The Canadian federal electoral landscape has changed dramatically leading into the upcoming COP21 UN Climate Conference in Paris. There is now the potential to galvanize climate action at all levels of Canadian society. Edmonton Mayor Don Iveson noted, “[b]ig cities have taken a leadership role by implementing practical environmental initiatives. . .We need other governments around the world to make similar commitments towards increasing energy efficiency, reducing reliance on non-renewable energy, and thereby reducing our greenhouse gas footprint.” (July 2015 Big City Mayors’ Caucus). The time is ripe for the federal government to step up and stimulate ‘changes’ to move Canada towards a low-carbon economy and sustainable society; however, this begs the question,

What kind of change is necessary?

On October 30th, 10:00am-12:00pm PST or 1:00pm-3:00pm EST, a diverse group of scholars from the Sustainable Canada Dialogues project met to discuss what, how wide and how deep do we need to go to successfully mitigate and adapt to climate change. The panelists included


Professor Ann Dale, Moderator, School of Environment & Sustainability, Royal Roads University
Professor Catherine Potvin, Department of Biology, McGill University, Trottier Fellow from the Trottier Institute for Science and Public Policy Director, Panama Field Study Semester
Dr. Normand Mousseau, Department of Physics, Université de Montréal
Professor John Robinson, Associate Provost, Sustainability, University of British Columbia, Professor, Institute for Resources, Environment and Sustainability and Department of Geography, University of British Columbia
Dr. Meg Holden, Urban Studies and Geography, Simon Fraser University
Dr. Sarah Otto, Department of Zoology, University of British Columbia
Dr. Anthony Perl, Department of Political Science, Simon Fraser University
Dr. Aerin Jacob, Postdoctoral Fellow, Department of Geography, University of Victoria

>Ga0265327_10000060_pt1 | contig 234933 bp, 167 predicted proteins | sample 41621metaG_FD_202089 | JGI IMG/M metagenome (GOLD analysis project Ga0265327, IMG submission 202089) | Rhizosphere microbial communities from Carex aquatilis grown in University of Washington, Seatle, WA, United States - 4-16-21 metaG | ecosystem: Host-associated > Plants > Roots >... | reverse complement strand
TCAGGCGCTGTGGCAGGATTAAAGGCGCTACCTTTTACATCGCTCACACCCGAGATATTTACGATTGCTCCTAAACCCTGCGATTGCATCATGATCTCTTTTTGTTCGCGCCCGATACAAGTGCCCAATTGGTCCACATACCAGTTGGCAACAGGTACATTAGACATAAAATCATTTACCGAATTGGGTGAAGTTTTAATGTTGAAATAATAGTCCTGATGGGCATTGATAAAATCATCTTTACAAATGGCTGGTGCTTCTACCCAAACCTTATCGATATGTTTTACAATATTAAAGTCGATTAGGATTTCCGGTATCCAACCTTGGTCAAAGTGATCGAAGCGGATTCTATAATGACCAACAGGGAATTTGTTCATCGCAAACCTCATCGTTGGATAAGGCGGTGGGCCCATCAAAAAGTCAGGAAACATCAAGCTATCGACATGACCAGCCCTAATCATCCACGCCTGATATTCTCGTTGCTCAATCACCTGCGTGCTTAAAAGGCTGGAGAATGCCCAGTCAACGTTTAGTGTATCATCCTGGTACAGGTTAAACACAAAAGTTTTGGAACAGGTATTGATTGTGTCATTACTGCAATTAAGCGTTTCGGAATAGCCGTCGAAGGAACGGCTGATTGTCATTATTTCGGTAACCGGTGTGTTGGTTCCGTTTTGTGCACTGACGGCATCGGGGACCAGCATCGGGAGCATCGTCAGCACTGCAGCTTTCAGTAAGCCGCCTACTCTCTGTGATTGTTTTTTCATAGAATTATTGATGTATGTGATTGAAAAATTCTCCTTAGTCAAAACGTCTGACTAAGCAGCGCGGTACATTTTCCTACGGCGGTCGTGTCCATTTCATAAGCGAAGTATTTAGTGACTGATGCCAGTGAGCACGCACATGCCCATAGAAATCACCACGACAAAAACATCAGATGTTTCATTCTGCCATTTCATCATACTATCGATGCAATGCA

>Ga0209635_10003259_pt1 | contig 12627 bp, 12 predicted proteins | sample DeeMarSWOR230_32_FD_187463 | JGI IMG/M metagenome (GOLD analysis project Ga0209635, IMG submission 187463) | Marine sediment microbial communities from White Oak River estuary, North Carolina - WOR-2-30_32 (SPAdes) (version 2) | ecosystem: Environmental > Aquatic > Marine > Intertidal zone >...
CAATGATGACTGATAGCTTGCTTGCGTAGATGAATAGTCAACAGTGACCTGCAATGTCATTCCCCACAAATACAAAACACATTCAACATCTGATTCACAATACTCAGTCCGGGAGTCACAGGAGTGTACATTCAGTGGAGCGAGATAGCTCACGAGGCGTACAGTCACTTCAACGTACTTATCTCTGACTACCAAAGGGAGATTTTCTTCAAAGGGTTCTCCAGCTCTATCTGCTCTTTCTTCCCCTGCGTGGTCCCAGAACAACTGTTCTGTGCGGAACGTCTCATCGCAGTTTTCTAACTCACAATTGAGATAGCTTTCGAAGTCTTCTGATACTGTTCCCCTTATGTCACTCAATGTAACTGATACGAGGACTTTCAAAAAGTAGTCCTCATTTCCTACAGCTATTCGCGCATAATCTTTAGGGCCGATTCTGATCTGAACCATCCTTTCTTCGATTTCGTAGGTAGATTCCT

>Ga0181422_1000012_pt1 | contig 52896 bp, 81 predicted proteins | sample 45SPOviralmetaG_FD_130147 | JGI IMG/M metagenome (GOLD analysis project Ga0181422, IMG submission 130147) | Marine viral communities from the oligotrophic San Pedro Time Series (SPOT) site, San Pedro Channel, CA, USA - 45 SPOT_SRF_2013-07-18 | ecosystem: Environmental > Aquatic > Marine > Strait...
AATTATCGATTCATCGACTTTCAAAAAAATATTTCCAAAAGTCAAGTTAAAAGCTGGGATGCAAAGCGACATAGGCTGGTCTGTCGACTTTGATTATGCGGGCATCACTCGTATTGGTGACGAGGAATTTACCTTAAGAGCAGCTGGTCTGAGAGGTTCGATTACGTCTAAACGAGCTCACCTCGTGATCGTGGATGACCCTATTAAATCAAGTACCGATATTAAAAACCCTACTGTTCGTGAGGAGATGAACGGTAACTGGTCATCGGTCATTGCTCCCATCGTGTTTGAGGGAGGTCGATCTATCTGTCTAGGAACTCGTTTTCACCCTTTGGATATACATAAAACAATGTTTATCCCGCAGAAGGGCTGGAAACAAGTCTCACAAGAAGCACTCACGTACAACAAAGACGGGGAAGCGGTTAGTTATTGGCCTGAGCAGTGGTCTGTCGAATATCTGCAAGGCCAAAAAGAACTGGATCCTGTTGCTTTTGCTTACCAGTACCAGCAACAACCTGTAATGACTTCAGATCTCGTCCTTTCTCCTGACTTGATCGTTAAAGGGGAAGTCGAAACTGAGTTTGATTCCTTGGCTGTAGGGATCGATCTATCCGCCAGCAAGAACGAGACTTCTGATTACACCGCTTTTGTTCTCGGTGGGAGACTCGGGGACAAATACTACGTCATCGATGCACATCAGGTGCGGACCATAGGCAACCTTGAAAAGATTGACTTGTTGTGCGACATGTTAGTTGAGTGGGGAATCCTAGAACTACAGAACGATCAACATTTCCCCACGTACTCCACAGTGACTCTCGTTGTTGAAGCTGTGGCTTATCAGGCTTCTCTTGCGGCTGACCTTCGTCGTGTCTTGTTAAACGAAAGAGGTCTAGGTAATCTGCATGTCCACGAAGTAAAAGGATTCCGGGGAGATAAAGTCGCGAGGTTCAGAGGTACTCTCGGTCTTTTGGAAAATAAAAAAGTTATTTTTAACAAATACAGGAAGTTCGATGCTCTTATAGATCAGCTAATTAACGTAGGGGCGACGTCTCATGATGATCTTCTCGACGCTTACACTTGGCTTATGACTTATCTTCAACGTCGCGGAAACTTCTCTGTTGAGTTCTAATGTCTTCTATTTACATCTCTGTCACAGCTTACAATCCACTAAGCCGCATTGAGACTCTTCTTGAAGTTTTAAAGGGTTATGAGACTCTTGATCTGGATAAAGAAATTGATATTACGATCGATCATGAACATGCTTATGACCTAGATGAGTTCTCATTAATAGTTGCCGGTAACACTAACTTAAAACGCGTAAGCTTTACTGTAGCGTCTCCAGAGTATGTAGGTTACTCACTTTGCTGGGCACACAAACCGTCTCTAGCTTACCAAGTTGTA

Click here to read the conversation



We have prepared three scenarios that depict likely outcomes from three different development pathways, based on a change continuum now being explored by the MC3: Meeting the Climate Change Challenge research team.


Incremental – Small steps towards climate change adaptation that are ‘politically safe’, that do not change existing natural resource development and that do not question the current socio-political arrangements and infrastructure (i.e. energy efficiency).

Transitional – Large actions that require bold technological and social innovation supported by significant government leadership and incentivization, with some reform of the dominant socio-political arrangements and major reform of infrastructure (i.e. district energy systems, decentralization of the grid).

Transformational – A fundamental shift in the socio-political regime and governance underpinned by a carbon neutral economy.


Click on the 2050 scenarios below to expand the table, and explore three alternative future development paths for your country. To download a copy, click here.

As you explore these scenarios, reflect on which climate future you think is more sustainable, and vote on your preference by clicking here.


Resources and References

Black, R., Adger, W. N., Arnell, N., Dercon, S., Geddes, A., & Thomas, D. S. G. (2011). Migration and global environmental change: Future scenarios. London, UK. Retrieved from

Torrie, R. (2013). An 80% Carbon Reduction: It’s Not Just Business as Usual. Trottier Energy Futures Project. Retrieved from